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Old 04-23-2009, 03:36 PM   #1
wendelgee2
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Default Summer is Coming - Effect of Heat on Mead Conditioning

Hey folks,
I have a mead that's about 2 months into its ferment. If I leave it to continue to ferment/condition through the summer is it 100% necessary that I keep it chilled? Or, is the summer heat not a big deal in terms of production of fusel alcohols at this point?

I realize that I'm risking oxidation due to the increase in temp, but after two months, I assume it's still producing some CO2 and protecting itself to some extent...maybe??

Also, do you have to be more wary of autolysis in warmer weather?

Thanks.

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Old 04-23-2009, 04:02 PM   #2
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I was just about to post this same thing. Such as I know it is a fairly big deal when actively fermenting but how does it effect bulk aging.

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Old 04-23-2009, 04:17 PM   #3
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Warmer storage temperatures will influence the aging of mead in the same way that it does wine. In general, there are two classes of chemical reactions that take place in a sealed wine bottle -- those that are accelerated by higher temperature, and those that are not much affected. So you can in generally expect your meads to age not only slightly faster, but differently, if kept in warm rather than cool conditions.

That said, I used to live in Houston and I kept some of my traditional meads for upwards of 6 to 8 years in my apartment (never below 80F); they did not suffer overly much. I had no climate controlled cool storage samples to compare them against, but qualitatively at least if they are kept at a near constant temperature, even as high as 80-84F, they should last a while without degrading.

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Old 04-23-2009, 06:35 PM   #4
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Quote:
Originally Posted by wayneb View Post
Warmer storage temperatures will influence the aging of mead in the same way that it does wine. In general, there are two classes of chemical reactions that take place in a sealed wine bottle -- those that are accelerated by higher temperature, and those that are not much affected. So you can in generally expect your meads to age not only slightly faster, but differently, if kept in warm rather than cool conditions.

That said, I used to live in Houston and I kept some of my traditional meads for upwards of 6 to 8 years in my apartment (never below 80F); they did not suffer overly much. I had no climate controlled cool storage samples to compare them against, but qualitatively at least if they are kept at a near constant temperature, even as high as 80-84F, they should last a while without degrading.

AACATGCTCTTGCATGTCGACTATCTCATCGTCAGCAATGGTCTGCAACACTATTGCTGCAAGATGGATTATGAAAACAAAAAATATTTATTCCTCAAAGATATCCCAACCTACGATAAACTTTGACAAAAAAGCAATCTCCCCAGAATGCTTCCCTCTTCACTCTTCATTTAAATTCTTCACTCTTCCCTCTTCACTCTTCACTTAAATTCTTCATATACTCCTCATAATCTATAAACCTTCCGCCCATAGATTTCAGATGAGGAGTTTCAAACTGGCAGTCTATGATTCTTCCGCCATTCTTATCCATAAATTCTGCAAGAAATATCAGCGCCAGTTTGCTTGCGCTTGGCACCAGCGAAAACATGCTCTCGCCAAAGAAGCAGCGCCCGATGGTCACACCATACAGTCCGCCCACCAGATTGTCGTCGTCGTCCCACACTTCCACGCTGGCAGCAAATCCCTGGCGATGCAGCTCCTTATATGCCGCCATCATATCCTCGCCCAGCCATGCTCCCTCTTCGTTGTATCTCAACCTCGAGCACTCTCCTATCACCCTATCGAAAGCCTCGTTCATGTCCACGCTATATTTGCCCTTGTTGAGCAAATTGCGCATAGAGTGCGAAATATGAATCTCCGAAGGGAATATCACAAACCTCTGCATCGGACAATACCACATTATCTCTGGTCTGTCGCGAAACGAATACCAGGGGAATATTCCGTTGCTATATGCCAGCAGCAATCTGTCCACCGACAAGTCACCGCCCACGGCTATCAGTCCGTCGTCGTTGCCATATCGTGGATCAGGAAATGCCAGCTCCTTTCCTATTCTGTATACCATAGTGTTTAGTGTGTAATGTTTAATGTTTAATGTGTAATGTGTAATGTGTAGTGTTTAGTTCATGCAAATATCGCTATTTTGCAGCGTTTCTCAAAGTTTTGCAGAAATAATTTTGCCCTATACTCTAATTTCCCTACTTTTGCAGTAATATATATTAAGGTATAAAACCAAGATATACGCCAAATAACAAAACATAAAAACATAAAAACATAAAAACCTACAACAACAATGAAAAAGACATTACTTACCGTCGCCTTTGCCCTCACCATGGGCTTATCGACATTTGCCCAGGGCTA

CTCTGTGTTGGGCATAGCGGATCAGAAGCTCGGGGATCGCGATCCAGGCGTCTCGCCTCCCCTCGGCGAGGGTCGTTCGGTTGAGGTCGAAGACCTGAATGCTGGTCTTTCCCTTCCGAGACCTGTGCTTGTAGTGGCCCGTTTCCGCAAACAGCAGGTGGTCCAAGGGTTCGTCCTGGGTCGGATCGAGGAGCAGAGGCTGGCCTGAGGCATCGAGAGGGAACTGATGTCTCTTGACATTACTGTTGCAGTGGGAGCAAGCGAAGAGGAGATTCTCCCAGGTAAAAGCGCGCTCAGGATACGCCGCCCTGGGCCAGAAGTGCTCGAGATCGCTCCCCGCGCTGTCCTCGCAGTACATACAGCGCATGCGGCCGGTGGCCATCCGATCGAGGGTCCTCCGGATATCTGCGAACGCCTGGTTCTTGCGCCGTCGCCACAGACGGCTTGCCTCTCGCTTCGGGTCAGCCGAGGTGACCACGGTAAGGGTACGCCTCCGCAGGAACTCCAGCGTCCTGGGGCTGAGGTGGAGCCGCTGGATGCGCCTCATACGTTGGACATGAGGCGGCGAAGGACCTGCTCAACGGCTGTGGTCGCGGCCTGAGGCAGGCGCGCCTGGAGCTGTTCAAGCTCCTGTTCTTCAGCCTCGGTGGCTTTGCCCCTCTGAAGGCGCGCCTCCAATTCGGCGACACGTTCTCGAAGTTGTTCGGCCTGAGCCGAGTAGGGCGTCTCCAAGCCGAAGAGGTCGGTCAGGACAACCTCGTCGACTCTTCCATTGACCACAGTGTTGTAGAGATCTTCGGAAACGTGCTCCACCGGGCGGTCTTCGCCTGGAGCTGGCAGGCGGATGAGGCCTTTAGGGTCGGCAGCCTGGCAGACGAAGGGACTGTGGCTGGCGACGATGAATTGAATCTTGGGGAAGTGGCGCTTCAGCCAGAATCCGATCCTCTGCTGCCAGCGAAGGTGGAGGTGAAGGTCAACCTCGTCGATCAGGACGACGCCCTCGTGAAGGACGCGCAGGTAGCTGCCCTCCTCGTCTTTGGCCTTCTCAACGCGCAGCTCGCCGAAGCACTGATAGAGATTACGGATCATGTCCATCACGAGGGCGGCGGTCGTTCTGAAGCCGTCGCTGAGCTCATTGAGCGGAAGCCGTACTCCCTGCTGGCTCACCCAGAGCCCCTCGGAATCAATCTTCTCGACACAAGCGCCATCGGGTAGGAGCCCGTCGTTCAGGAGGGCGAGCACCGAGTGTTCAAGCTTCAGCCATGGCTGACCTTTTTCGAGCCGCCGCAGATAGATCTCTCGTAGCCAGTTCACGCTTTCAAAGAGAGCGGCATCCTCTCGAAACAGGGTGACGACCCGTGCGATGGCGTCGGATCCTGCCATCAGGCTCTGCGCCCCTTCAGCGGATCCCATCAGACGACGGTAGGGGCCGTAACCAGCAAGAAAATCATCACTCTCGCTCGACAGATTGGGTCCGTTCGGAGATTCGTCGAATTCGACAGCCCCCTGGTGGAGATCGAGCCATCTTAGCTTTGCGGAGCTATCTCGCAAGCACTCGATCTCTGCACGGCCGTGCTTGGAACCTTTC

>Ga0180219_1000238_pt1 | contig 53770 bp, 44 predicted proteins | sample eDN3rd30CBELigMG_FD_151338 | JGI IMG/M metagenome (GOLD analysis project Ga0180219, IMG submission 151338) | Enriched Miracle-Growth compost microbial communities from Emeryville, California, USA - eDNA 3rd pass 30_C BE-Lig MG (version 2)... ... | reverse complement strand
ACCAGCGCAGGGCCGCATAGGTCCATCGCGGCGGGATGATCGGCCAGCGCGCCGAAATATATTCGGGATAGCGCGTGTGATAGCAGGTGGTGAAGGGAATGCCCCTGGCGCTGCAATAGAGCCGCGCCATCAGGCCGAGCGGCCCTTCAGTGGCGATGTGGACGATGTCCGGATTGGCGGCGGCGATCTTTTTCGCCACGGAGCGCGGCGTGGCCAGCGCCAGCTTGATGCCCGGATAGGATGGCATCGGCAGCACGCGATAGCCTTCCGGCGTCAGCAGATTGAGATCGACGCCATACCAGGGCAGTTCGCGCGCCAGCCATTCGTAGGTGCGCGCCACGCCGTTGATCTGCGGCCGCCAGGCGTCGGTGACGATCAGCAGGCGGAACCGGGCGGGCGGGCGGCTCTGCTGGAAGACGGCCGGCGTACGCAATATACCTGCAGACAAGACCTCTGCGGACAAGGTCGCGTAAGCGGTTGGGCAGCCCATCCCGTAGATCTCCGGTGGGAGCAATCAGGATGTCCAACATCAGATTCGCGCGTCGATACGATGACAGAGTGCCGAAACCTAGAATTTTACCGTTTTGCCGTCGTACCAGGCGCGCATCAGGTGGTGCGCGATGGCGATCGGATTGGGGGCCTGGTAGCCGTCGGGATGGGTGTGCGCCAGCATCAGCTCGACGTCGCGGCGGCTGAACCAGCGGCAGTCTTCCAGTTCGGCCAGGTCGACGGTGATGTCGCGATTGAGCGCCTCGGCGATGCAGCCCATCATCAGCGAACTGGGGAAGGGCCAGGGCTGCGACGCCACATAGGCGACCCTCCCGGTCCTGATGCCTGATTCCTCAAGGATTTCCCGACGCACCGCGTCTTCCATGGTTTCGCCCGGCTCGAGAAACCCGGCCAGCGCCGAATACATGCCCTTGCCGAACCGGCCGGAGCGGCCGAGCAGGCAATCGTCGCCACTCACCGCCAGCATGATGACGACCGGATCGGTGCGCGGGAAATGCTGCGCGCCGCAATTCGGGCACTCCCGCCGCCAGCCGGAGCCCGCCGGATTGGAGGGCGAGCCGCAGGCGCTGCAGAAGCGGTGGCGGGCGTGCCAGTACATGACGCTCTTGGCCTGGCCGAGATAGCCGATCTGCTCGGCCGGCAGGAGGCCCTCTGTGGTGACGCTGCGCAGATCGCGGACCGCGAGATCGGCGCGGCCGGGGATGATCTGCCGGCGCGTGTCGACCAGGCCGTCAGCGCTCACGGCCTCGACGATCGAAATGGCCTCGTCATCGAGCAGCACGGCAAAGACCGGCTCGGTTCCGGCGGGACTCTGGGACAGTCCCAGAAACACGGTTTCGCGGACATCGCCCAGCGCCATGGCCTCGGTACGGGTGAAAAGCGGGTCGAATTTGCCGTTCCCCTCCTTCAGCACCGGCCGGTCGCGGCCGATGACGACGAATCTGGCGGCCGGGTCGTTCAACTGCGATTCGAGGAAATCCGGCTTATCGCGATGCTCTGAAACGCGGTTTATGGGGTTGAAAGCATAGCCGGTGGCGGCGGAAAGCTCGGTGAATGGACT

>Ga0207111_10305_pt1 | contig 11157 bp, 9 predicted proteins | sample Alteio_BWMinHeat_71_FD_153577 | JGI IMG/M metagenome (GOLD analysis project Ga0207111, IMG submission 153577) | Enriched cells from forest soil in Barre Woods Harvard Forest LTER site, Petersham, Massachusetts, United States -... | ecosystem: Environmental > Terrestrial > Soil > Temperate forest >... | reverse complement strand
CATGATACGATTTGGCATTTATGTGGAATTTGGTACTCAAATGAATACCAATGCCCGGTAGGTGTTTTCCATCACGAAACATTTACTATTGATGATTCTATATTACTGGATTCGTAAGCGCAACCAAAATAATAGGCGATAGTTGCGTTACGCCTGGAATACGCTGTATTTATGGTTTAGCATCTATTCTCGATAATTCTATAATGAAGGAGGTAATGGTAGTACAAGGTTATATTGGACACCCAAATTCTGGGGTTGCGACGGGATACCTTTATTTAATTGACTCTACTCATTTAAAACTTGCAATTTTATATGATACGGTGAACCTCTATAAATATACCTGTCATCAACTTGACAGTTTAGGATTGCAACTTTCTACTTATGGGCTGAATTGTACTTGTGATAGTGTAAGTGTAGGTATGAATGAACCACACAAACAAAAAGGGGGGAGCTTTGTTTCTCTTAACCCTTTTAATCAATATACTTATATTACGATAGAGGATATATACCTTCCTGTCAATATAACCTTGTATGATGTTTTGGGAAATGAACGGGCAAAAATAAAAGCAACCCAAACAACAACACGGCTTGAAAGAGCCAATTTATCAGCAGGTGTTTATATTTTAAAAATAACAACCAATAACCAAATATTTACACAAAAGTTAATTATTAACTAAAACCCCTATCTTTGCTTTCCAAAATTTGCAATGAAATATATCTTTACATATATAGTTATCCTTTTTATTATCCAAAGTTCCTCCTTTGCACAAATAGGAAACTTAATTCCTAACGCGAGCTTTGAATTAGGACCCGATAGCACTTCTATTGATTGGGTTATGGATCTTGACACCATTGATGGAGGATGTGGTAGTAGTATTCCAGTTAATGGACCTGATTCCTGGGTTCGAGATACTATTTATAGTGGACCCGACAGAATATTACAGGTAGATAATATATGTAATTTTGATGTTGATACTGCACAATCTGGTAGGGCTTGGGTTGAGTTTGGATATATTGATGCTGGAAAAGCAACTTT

Is it possible that you have an article about wine aging and temperature effects you could link me to?
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Old 04-23-2009, 07:19 PM   #5
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Quote:
Originally Posted by wayneb View Post
So you can in general expect your meads to age not only slightly faster, but differently.
I don't mean to be needy, but what do you mean by "differently." Do you, or anyone else out there have more details?

(I'll look for an article on wine aging in the meantime, but I don't think wine is usually in direct contact with this much yeast when it is being stored.)
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Old 04-24-2009, 05:09 PM   #6
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Ahh, wendelgee2, now I see what you're after. You're going to leave this in a secondary carboy, and there will be yeast lees in the bottom of the carboy, throughout the storage interval.

That is an entirely different matter from what I had been thinking with my earlier reply. You will, at higher temperatures, accelerate the rate of yeast autolysis. That is the breakdown of dead yeast cells, and they will add to the flavor of the mead. Depending on what yeast strain you used, and how the lees are managed during the storage time, that can be either good or bad. Some yeasts are just foul when they autolyze, and you should never leave mead on their lees. 71B is noted for tasting particularly bad when it breaks down. Others, like D47, actually add citrusy, peppery, and other interesting flavors to the mead. As I said earlier, higher temperatures will make this happen faster. The trouble is, without regular monitoring of the flavor, and semi-regular mixing of those lees back up into the main must (search on the term batonnage), you run the risk of getting off-flavors from those yeasts, too.

What you'd like is a simple answer, and I'm afraid I can't give you one. Sorry about that.

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